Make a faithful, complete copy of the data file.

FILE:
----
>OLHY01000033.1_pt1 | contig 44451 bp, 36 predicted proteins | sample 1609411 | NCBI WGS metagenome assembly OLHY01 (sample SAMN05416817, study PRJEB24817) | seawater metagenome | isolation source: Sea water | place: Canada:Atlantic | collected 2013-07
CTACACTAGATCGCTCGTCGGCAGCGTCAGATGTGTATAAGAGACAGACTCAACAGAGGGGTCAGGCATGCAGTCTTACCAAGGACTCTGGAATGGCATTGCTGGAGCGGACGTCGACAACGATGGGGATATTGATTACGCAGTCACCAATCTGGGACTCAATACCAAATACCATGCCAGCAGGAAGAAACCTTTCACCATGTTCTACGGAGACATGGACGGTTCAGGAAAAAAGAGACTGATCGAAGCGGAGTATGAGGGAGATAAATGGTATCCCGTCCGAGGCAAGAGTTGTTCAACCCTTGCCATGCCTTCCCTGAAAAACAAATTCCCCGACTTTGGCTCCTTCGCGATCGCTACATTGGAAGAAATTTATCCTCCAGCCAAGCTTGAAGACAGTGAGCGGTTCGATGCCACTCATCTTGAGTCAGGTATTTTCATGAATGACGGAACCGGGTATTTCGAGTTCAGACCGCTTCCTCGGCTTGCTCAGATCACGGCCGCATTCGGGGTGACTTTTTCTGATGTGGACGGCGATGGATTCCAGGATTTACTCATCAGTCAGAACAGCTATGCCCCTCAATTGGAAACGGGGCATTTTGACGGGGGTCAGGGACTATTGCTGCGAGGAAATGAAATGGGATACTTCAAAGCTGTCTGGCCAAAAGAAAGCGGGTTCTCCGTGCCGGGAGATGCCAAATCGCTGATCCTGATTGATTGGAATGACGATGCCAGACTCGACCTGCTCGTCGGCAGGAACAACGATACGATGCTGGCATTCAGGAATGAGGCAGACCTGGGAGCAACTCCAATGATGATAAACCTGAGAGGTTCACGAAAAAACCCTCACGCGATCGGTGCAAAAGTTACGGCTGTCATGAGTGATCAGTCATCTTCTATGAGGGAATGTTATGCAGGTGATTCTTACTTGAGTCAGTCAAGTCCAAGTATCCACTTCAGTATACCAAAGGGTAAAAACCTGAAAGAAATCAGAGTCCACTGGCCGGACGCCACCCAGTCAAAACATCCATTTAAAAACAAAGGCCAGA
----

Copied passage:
>OLHY01000033.1_pt1 | contig 44451 bp, 36 predicted proteins | sample 1609411 | NCBI WGS metagenome assembly OLHY01 (sample SAMN05416817, study PRJEB24817) | seawater metagenome | isolation source: Sea water | place: Canada:Atlantic | collected 2013-07
CTACACTAGATCGCTCGTCGGCAGCGTCAGATGTGTATAAGAGACAGACTCAACAGAGGGGTCAGGCATGCAGTCTTACCAAGGACTCTGGAATGGCATTGCTGGAGCGGACGTCGACAACGATGGGGATATTGATTACGCAGTCACCAATCTGGGACTCAATACCAAATACCATGCCAGCAGGAAGAAACCTTTCACCATGTTCTACGGAGACATGGACGGTTCAGGAAAAAAGAGACTGATCGAAGCGGAGTATGAGGGAGATAAATGGTATCCCGTCCGAGGCAAGAGTTGTTCAACCCTTGCCATGCCTTCCCTGAAAAACAAATTCCCCGACTTTGGCTCCTTCGCGATCGCTACATTGGAAGAAATTTATCCTCCAGCCAAGCTTGAAGACAGTGAGCGGTTCGATGCCACTCATCTTGAGTCAGGTATTTTCATGAATGACGGAACCGGGTATTTCGAGTTCAGACCGCTTCCTCGGCTTGCTCAGATCACGGCCGCATTCGGGGTGACTTTTTCTGATGTGGACGGCGATGGATTCCAGGATTTACTCATCAGTCAGAACAGCTATGCCCCTCAATTGGAAACGGGGCATTTTGACGGGGGTCAGGGACTATTGCTGCGAGGAAATGAAATGGGATACTTCAAAGCTGTCTGGCCAAAAGAAAGCGGGTTCTCCGTGCCGGGAGATGCCAAATCGCTGATCCTGATTGATTGGAATGACGATGCCAGACTCGACCTGCTCGTCGGCAGGAACAACGATACGATGCTGGCATTCAGGAATGAGGCAGACCTGGGAGCAACTCCAATGATGATAAACCTGAGAGGTTCACGAAAAAACCCTCACGCGATCGGTGCAAAAGTTACGGCTGTCATGAGTGATCAGTCATCTTCTATGAGGGAATGTTATGCAGGTGATTCTTACTTGAGTCAGTCAAGTCCAAGTATCCACTTCAGTATACCAAAGGGTAAAAACCTGAAAGAAATCAGAGTCCACTGGCCGGACGCCACCCAGTCAAAACATCCATTTAAAAACAAAGGCCAGA